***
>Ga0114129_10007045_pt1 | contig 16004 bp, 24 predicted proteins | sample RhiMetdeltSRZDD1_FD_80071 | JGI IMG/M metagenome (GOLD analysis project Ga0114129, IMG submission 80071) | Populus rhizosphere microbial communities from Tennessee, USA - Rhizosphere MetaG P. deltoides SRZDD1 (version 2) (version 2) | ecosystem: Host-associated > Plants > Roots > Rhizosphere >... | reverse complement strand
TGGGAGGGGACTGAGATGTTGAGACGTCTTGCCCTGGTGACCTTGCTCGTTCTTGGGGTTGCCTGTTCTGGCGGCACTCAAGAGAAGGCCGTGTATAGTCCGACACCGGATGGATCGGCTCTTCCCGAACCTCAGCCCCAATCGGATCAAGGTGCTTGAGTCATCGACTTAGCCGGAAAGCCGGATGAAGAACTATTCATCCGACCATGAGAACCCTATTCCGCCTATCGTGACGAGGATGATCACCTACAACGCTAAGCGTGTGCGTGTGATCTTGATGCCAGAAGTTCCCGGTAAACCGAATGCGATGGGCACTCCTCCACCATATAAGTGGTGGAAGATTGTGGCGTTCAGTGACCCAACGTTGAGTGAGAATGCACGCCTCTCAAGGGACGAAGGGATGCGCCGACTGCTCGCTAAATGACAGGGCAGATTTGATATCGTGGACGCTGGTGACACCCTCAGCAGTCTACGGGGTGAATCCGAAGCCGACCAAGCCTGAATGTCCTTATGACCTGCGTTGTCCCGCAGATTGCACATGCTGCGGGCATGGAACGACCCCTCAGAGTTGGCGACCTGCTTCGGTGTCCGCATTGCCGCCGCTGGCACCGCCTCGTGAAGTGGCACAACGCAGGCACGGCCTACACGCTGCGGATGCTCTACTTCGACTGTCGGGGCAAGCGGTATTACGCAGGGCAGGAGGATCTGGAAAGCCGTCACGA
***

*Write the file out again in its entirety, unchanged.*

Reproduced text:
>Ga0114129_10007045_pt1 | contig 16004 bp, 24 predicted proteins | sample RhiMetdeltSRZDD1_FD_80071 | JGI IMG/M metagenome (GOLD analysis project Ga0114129, IMG submission 80071) | Populus rhizosphere microbial communities from Tennessee, USA - Rhizosphere MetaG P. deltoides SRZDD1 (version 2) (version 2) | ecosystem: Host-associated > Plants > Roots > Rhizosphere >... | reverse complement strand
TGGGAGGGGACTGAGATGTTGAGACGTCTTGCCCTGGTGACCTTGCTCGTTCTTGGGGTTGCCTGTTCTGGCGGCACTCAAGAGAAGGCCGTGTATAGTCCGACACCGGATGGATCGGCTCTTCCCGAACCTCAGCCCCAATCGGATCAAGGTGCTTGAGTCATCGACTTAGCCGGAAAGCCGGATGAAGAACTATTCATCCGACCATGAGAACCCTATTCCGCCTATCGTGACGAGGATGATCACCTACAACGCTAAGCGTGTGCGTGTGATCTTGATGCCAGAAGTTCCCGGTAAACCGAATGCGATGGGCACTCCTCCACCATATAAGTGGTGGAAGATTGTGGCGTTCAGTGACCCAACGTTGAGTGAGAATGCACGCCTCTCAAGGGACGAAGGGATGCGCCGACTGCTCGCTAAATGACAGGGCAGATTTGATATCGTGGACGCTGGTGACACCCTCAGCAGTCTACGGGGTGAATCCGAAGCCGACCAAGCCTGAATGTCCTTATGACCTGCGTTGTCCCGCAGATTGCACATGCTGCGGGCATGGAACGACCCCTCAGAGTTGGCGACCTGCTTCGGTGTCCGCATTGCCGCCGCTGGCACCGCCTCGTGAAGTGGCACAACGCAGGCACGGCCTACACGCTGCGGATGCTCTACTTCGACTGTCGGGGCAAGCGGTATTACGCAGGGCAGGAGGATCTGGAAAGCCGTCACGA